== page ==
Noise sensitivity and diminished health: the role of stress-related factors
The concept of noise sensitivity emerged from public health and psychoacoustic research to help explain individual differences in reactions to noise. Noise sensitivity is frequently included as a personality variable in public health studies investigating the influence of environmental noise on health and well-being. Interestingly, noise sensitivity appears to be associated with diminished health, independent of environmental noise exposure. However, the mechanisms underlying the relationship have not been adequately explained. Noise sensitivity has been described as a variable that may increase an individual’s vulnerability to noise and other stressors. Therefore, the association between noise sensitivity and diminished health might be explained by excessive psychological stress and stress-related physiological changes. As such, this thesis addressed an important gap in the literature by examining the role of stress-related factors in the association between noise sensitivity and diminished health.
Two studies were conducted to test the hypothesis that stress and stress-related physiological changes are involved in the association between noise sensitivity and diminished health. Study 1 was a large (n = 1102; 367 males, 713 females aged 18-94 years) survey-based study designed to test a model of noise sensitivity and self-reported health involving measures of subjective health complaints, self-reported hypertension, and mental health complaints (anxiety and depression). Perceived stress and sleep problems were tested as mediators in the model, while gender and environmental noise exposure were tested as moderators. Perceived stress and sleep problems mediated the association between noise sensitivity and subjective health complaints, while the moderators did not influence the overall model. Neuroticism, included in the models as a covariate, accounted for the association between noise sensitivity and mental health complaints. No association was found between noise sensitivity and self-reported hypertension.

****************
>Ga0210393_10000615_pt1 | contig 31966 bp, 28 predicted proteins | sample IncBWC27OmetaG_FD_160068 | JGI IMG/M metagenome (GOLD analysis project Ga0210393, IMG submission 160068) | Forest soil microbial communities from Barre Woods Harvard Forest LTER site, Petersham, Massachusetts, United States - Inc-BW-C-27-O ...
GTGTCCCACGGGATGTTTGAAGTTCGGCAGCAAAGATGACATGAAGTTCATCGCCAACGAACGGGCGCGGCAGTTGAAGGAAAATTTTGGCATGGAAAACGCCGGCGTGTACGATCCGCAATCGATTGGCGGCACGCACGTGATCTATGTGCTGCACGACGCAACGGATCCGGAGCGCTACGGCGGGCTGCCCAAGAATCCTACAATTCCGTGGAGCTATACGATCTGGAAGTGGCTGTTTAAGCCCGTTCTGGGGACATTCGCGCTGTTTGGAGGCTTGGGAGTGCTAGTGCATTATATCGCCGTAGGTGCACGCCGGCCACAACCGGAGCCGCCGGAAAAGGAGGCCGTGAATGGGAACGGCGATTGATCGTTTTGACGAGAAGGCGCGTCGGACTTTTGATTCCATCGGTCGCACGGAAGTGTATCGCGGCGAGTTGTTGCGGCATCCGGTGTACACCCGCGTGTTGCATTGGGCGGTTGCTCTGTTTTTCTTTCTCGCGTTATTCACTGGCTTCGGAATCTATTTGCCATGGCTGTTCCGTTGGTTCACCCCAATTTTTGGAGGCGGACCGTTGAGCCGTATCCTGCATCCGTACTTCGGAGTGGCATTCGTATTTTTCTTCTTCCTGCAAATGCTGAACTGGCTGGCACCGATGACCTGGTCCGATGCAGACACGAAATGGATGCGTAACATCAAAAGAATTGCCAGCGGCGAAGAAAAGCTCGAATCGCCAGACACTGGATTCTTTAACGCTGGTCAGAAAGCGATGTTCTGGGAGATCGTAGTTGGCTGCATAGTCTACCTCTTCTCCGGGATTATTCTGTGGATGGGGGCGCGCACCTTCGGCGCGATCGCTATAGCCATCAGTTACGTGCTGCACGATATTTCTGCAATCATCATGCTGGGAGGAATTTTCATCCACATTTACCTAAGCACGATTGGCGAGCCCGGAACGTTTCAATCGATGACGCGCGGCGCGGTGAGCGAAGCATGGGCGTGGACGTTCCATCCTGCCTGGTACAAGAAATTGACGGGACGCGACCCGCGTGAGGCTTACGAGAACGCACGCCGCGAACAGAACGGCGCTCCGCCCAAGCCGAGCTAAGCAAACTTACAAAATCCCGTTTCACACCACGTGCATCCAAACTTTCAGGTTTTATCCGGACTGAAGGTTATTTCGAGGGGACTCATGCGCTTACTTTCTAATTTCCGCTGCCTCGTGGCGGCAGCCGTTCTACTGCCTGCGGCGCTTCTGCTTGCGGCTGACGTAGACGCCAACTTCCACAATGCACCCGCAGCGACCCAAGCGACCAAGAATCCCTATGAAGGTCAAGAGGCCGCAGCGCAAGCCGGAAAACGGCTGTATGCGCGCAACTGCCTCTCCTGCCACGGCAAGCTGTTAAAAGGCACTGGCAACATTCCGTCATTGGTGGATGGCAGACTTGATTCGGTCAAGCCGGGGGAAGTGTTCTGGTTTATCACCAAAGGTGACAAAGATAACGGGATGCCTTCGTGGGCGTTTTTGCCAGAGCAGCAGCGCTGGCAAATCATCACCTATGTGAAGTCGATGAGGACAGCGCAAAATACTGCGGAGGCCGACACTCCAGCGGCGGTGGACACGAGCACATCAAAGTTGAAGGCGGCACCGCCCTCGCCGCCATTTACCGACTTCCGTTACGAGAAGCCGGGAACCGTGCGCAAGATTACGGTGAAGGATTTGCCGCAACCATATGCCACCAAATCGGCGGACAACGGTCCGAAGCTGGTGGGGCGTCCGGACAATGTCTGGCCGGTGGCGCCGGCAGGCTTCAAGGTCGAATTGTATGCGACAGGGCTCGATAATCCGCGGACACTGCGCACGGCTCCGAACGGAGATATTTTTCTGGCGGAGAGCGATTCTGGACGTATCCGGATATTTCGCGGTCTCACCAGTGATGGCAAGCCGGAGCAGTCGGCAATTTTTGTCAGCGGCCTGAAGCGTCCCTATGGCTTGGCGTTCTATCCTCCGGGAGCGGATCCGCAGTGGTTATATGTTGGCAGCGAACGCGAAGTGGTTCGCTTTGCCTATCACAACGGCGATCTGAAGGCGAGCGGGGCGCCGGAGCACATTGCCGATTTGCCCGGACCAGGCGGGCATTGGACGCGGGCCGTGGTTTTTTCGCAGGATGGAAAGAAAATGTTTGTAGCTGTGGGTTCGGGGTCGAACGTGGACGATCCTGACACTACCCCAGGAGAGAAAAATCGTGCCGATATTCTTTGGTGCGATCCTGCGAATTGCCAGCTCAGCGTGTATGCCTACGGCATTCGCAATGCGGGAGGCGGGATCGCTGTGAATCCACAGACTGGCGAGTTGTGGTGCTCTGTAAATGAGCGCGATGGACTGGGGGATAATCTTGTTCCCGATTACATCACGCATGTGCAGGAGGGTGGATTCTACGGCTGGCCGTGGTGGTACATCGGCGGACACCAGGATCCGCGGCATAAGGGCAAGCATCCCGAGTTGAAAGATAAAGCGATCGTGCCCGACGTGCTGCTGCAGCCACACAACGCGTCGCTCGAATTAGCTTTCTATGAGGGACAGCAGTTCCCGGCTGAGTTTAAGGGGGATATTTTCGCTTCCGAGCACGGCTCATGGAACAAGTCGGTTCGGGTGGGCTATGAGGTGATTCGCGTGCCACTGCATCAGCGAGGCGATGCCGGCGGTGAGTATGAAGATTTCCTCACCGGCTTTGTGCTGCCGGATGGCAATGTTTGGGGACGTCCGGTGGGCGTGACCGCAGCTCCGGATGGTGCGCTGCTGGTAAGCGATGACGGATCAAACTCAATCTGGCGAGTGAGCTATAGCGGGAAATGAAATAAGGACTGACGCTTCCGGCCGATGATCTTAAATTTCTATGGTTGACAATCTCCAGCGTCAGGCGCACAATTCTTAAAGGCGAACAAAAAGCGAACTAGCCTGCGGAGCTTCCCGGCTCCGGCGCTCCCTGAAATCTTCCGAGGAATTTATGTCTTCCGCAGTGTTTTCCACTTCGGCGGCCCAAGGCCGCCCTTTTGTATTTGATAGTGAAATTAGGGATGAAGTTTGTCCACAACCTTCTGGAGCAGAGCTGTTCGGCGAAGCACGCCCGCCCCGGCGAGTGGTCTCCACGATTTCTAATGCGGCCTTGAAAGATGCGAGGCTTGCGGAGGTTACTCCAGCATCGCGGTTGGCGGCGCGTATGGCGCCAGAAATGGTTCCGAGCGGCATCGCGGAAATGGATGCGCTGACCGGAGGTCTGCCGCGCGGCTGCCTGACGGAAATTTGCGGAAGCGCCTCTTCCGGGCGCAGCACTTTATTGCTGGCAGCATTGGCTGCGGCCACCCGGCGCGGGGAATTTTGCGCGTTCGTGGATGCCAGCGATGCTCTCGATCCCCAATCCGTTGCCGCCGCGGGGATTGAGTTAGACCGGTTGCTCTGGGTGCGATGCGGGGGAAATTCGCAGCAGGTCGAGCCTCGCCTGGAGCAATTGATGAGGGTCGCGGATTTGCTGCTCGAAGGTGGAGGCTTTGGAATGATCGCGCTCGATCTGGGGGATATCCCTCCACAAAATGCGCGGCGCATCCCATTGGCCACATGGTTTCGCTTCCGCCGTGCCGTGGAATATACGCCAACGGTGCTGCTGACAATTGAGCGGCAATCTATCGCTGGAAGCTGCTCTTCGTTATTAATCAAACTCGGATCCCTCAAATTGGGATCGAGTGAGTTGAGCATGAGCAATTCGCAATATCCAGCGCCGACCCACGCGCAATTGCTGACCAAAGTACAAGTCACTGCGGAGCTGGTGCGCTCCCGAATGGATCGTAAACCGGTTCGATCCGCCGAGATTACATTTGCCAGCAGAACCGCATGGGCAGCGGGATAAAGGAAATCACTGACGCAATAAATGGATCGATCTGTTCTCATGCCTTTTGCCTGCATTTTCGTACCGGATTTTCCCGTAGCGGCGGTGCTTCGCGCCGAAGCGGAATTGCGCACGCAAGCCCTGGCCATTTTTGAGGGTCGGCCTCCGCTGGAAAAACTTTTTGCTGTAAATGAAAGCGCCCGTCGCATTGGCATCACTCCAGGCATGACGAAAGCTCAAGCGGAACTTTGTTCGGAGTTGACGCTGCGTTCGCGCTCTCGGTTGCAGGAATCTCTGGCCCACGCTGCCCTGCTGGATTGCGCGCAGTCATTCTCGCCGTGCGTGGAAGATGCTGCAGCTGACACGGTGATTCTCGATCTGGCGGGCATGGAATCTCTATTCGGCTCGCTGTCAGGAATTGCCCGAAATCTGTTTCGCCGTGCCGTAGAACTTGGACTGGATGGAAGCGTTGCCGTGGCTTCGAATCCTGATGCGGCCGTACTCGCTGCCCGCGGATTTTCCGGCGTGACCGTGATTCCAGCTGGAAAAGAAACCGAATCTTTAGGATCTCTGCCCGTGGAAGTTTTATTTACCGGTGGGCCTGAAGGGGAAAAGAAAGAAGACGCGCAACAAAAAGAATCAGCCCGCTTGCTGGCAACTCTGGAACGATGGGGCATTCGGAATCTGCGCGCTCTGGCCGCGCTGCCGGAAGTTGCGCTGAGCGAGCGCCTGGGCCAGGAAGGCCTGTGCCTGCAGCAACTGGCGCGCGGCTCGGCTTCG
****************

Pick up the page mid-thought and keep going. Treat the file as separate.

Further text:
Study 2 was conducted to assess the role of stress-related physiological changes that may be involved in the associations among noise sensitivity, perceived stress and health complaints in a community sample (n = 107; 51 males, 56 females aged 18-78 years). Specifically, using a subsection of the sample (n = 92), Study 2 tested the association between noise sensitivity and functioning of the hypothalamic-pituitary-adrenal (HPA) axis, a major stress system of the body, through assessment of the cortisol awakening response (CAR). The CAR captures general HPA axis functioning, which can be dysregulated under chronic stress, and may have detrimental effects on health and well-being. There was no significant relationship between noise sensitivity and CAR levels. However, gender emerged as the strongest predictor of overall cortisol output across the awakening period, with females exhibiting greater output than males. Females also reported greater perceived stress, noise sensitivity, and subjective health complaints than males.
Overall, this thesis significantly contributes to the understanding of the relationship between noise sensitivity and diminished health. Perceived stress and sleep problems mediated the association between noise sensitivity and subjective health complaints, while neuroticism accounted for the relationship between noise sensitivity and mental health complaints (anxiety and depression). HPA axis functioning was not related to noise sensitivity or health complaints. Results are discussed with reference to the importance of considering perceived stress and sleep problems in noise sensitivity research, and future directions for investigations on the association between noise sensitivity and diminished health.